Hawaiian secures Haneda access

Some great views from the observation deck atop the Tokyo Municipal Government Building

Hawaiian Airlines is the first of the US carriers to secure a slot at Tokyo‘s Haneda airport under the new agreement allowing for daytime operations. Alas, the slot secured is for night operations. Hawaiian was the only carrier to apply for a night-time slot and, though it was the third choice for the carrier, it also was relatively unopposed and the Department of Transportation chose to allocate it even as discussions over the five daytime slots continues.

Despite the arguments that Hawaiian’s nighttime request is contested, the Department finds nothing in the objections of Delta and United that overcomes the absence of any other application for nighttime slot pair authority. Hawaiian, and Hawaiian alone, requested the nighttime slot pair, and the Department finds that prompt approval of Hawaiian’s request is consistent with the public interest. In these circumstances, the Department does not find that any additional regulatory procedures are necessary to decide the matter.

Nor does the Department find that delaying approval of Hawaiian’s application would be consistent with the public interest. Allocating Hawaiian the nighttime slot pair now will allow Hawaiian to participate in the Haneda airport slot allocation process, thereby enhancing the U.S. carrier presence at Haneda during the forthcoming winter season. The Department finds no basis to conclude that the public interest would be better served by allowing a valuable slot right to go unused.

As a final matter, this decision in no way prejudices the outcome of the ongoing carrier selection proceeding for daytime slot pairs. The other applicants have already availed themselves of the opportunity to challenge Hawaiian’s application for daytime authority and they can continue to do so.

Hawaiian’s application indicates that the slot will be used for split service between Kona (3x weekly) and Honolulu (4x) a move it hopes will allow for an increase in service to the islands from Japan. Kona has been the target of applications in the past but this is the first time it has been successful. It also may prove to be a tactical win for the carrier.

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Hawaiian remains hopeful that its history of service between Honolulu and Haneda is sufficient to secure a daytime slot as well. Indeed, such a move – getting the night slot and then pushing for a day slot – is something Delta Air Lines suggested was inappropriate in a DoT filing as Hawaiian pushed for the early/immediate allocation.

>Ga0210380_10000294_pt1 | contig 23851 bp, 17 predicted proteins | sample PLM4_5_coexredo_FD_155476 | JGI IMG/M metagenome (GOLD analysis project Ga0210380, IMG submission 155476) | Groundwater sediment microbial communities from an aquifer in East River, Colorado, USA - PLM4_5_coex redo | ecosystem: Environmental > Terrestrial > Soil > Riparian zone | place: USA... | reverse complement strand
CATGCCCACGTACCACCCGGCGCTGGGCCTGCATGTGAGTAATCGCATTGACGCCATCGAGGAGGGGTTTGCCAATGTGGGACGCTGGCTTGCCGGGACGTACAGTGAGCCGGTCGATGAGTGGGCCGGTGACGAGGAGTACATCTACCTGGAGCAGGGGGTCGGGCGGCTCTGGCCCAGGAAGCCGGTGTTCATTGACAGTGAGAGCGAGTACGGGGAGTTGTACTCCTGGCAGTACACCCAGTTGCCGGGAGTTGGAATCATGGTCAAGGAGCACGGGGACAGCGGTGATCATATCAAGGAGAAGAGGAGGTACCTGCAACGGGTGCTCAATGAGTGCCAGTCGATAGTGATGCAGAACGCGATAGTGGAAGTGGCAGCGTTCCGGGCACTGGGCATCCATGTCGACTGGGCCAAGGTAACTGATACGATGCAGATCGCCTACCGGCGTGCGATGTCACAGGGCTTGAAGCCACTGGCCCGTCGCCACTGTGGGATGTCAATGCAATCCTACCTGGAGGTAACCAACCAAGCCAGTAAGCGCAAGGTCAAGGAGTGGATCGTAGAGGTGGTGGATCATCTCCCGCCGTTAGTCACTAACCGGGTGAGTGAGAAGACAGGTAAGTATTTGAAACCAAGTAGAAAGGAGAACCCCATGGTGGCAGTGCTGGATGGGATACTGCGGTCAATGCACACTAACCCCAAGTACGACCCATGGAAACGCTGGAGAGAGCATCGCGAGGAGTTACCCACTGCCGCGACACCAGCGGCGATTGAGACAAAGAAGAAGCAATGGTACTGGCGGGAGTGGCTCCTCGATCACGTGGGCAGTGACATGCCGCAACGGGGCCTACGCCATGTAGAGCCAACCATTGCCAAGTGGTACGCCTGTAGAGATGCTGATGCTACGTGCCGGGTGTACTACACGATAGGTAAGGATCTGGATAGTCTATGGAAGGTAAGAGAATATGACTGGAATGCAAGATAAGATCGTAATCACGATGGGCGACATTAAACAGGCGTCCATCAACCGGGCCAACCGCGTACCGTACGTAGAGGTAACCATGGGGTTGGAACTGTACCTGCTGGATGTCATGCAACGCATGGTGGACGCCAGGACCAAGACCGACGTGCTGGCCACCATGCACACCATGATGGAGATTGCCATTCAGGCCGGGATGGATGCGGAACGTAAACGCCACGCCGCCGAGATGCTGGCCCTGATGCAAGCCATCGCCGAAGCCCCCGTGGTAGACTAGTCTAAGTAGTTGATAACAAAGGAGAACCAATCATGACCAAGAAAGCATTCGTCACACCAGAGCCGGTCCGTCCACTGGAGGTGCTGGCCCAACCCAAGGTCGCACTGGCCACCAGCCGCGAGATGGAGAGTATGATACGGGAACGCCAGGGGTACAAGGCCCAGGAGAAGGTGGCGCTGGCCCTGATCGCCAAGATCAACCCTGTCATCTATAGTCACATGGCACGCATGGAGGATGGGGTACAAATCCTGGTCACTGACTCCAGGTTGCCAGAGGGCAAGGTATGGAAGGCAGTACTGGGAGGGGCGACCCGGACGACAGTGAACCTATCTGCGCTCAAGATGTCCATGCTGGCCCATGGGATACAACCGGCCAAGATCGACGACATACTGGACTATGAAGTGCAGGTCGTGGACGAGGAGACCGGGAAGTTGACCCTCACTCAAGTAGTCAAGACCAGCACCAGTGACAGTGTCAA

Delta does not object to the Department awarding Hawaiian the nighttime slot pair as the sole award to Hawaiian. Delta also supports an award of the nighttime slot with gateway flexibility within the Hawaiian Islands, for Hawaiian to use as it sees fit, at Honolulu, Kona, or any combination thereof.

Hawaiian is seeking to have it both ways, however, by seeking a nighttime award now while reserving its rights to obtain a daytime slot pair. The Department should deny Hawaiian’s motion and defer action until it has completed its review of the public benefits of the nighttime slot pair award, together with all the other applications and filings, to ensure full and fair consideration of all proposals in the context of overall competitive parity and the public interest.

United Airlines joined Delta in opposing the early allocation while American Airlines was unconcerned, filing one of the shortest DoT responses ever.

And so we have at least one answer from the DoT, though the other five remain far more contested. Will Hawaiian also keep a daytime slot? If it does then only one of the three mainland carriers gets a new authority, a move which would limit new service and almost certainly prevent Delta from getting the three slots it seeks, though that was unlikely even if the night slot was not immediately allocated.

Read More: US, Japan to Shift Haneda Slots

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Seth Miller

I'm Seth, also known as the Wandering Aramean. I was bit by the travel bug 30 years ago and there's no sign of a cure. I fly ~200,000 miles annually; these are my stories. You can connect with me on Twitter, Facebook, and LinkedIn.


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